by Paige Davis: steady, suspicious, wrinkled


by Taylor Fikes: sharp, bold, tight


by Willie Griffin: sharp, awkward, suspicious

Intermediate Computing for Design // Oh What a Character

It is a brand new semester!

Intermediate Computing for Design is for students who submitted their portfolios for the graphic design review in November and were accepted into the program.  All of these students took my Intro to Computing class in the previous semesters. The last time I taught Intermediate was 2 years ago and I really enjoyed it, so I am excited to have the opportunity again.

Their first Intermediate project was called “Oh What a Character!” They found an image online of a celebrity, changed it to black and white, placed it in Illustrator, and worked on top of it like a template to create their own caricature of the person.  The requirement of the illustration?  It had to be completed using a maximum of 7 letters and 2 symbols in black only from one typeface on their computer.  Yes, a typeface!  They could rotate and resize typeface items as needed.

Below are some designs that were turned in. All have aspects to be improved upon for their portfolio, but overall I was very pleased with their results!

* I have permission from my students to promote their work on my website.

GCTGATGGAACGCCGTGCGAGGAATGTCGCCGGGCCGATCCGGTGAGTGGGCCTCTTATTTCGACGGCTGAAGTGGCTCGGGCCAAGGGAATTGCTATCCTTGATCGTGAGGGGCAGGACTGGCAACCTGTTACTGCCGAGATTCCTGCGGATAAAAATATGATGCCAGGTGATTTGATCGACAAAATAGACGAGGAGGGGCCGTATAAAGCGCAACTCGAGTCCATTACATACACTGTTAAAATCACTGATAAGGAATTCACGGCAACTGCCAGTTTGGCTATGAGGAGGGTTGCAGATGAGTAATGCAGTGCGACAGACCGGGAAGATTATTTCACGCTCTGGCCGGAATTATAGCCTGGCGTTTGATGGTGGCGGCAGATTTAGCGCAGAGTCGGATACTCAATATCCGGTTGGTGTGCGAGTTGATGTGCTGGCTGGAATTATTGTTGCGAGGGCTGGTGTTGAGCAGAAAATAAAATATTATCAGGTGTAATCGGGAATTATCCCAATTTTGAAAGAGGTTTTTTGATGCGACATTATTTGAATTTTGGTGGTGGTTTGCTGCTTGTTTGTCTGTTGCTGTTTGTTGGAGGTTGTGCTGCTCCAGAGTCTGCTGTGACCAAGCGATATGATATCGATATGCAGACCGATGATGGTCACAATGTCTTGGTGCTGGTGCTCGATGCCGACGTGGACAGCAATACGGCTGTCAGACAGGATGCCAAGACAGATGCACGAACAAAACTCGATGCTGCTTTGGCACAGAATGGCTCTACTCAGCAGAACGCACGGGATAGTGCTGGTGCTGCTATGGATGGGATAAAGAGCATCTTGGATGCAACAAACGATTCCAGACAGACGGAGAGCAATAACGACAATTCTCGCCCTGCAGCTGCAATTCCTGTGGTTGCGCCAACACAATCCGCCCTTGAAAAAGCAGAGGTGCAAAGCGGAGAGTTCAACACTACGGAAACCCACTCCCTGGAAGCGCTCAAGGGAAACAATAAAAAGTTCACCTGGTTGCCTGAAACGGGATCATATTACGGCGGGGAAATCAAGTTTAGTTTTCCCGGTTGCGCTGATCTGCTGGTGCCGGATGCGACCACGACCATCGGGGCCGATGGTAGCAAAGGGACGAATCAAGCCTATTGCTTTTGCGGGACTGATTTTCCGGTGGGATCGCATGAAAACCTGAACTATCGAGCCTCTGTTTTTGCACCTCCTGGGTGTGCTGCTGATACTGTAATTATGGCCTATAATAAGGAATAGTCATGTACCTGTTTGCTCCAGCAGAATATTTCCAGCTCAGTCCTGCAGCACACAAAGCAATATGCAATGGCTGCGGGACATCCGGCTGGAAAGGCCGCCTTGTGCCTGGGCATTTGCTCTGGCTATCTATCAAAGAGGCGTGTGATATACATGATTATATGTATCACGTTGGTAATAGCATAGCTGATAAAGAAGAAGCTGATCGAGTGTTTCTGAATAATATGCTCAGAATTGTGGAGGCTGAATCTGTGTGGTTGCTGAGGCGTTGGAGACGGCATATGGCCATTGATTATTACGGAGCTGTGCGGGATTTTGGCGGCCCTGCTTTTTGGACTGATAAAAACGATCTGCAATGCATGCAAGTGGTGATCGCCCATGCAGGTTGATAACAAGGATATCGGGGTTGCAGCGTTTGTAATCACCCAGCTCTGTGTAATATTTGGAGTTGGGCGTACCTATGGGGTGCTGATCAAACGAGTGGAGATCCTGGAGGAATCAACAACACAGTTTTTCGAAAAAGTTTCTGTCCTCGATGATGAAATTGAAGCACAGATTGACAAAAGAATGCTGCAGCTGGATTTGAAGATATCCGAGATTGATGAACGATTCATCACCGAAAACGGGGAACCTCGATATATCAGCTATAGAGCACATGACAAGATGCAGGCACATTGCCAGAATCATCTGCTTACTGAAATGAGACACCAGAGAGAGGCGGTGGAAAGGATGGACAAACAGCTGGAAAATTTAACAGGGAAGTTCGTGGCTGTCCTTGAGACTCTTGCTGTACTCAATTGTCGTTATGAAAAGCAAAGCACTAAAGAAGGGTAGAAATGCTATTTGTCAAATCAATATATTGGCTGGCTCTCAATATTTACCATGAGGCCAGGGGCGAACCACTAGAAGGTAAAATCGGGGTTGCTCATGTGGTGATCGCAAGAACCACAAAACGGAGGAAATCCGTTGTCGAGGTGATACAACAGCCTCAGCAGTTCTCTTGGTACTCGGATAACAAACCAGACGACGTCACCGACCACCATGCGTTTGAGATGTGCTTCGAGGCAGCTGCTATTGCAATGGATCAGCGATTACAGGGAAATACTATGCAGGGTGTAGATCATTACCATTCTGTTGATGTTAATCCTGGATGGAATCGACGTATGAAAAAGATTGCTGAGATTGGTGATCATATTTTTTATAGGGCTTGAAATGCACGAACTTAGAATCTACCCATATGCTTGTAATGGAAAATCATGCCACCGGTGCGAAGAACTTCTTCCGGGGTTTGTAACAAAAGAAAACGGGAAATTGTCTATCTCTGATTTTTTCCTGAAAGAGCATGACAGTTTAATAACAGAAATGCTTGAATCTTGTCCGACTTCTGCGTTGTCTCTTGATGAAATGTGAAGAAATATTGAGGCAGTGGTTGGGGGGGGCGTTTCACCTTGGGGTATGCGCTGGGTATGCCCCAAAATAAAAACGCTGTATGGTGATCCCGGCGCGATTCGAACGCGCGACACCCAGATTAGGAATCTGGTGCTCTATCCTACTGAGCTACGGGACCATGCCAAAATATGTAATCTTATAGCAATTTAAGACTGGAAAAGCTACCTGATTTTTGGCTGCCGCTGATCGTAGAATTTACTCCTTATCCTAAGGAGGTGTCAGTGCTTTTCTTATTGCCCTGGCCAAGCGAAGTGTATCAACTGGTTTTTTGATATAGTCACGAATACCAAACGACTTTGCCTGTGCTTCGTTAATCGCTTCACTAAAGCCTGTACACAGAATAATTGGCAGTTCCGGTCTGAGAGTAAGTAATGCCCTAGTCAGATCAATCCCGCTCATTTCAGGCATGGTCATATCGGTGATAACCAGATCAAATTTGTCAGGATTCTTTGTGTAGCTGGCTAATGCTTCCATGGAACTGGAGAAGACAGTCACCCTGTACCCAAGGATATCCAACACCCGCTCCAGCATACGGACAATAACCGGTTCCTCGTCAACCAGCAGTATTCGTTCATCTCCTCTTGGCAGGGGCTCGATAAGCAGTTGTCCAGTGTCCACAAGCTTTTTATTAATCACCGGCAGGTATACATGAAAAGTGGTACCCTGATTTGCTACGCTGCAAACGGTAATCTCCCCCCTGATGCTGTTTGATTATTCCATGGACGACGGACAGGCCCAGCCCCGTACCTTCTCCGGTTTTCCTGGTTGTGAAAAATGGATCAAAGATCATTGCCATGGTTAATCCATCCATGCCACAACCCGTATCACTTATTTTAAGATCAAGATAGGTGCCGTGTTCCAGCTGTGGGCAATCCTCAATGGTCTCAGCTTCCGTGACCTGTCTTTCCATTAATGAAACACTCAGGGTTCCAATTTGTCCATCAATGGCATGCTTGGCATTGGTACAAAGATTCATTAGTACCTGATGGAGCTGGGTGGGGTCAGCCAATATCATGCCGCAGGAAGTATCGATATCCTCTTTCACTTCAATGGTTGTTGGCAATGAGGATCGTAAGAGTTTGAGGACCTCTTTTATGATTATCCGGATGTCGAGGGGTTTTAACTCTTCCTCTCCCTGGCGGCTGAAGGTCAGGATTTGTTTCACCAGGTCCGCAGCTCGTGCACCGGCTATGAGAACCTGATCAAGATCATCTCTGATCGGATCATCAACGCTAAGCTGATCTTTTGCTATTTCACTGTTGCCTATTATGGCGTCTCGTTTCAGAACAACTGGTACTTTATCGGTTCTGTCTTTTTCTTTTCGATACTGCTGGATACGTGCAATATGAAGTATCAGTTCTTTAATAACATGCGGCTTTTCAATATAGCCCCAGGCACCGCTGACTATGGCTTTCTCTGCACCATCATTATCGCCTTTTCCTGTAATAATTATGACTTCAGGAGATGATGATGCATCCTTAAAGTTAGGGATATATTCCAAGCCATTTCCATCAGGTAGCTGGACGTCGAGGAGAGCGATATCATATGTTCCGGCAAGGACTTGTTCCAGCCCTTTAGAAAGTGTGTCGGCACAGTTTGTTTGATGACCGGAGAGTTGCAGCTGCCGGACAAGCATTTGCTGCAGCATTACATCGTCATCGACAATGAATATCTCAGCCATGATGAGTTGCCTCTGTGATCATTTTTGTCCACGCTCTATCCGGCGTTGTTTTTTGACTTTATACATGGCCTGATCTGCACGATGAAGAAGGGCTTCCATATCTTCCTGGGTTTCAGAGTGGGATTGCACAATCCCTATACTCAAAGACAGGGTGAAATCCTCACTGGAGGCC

Jackie Chan by Ques Nevels


Princess Diana by Cara Moore


Miley Cyrus by Carly Bond


Bette Midler (Hocus Pocus) by Connor Booth


Chance the Rapper by Darby Taylor


The Weekend by Gerald Wicks


Connor McGregor by Trent Furr

Design I // Suddeth Elementary School Installation

Fall 2016: For Design I’s final project, I wanted to do a collaborative vinyl installation similar to one my class did a couple years ago as blogged about HERE, but in a location with more permanency to be enjoyed by the public. Getting students outside of the classroom to put their skills to use opens them up to the realization that the things they are learning in this freshman level class has meaning and a place in the world.

I contacted Suddeth Elementary School in Starkville, MS to gauge their interest in the project. They happily accepted, and they considered windows throughout their campus that would be an inviting place for colorful vinyl stickers. This hallway with two sets of windows was chosen by their faculty committee for this project:

Next we had to determine a theme. Suddeth’s faculty committee decided to illustrate quotes based on kindness per set of windows: Plant Kindness, Grow Love and Throw Kindness Around Like Confetti.

My class was split so half were to work on one quote, and the other half focusing on the other quote. Each student brainstormed with a series of thumbnails, and I helped them narrow down to their best idea to be drawn in more detail on proportionally gridded spaces on typing paper in relation to the window dimensions. Then my students voted on the strongest sketches in the class, 3 designs for each quote for a total of 6 ideas.

I invited Principle Mosley to come to our class for a presentation of the top 6 sketches to choose the top theme for each quote. School counselor Mrs. Caradine joined her. After the presentations, they consulted their faculty committee and chose the final designs (labeled as WINNERs below).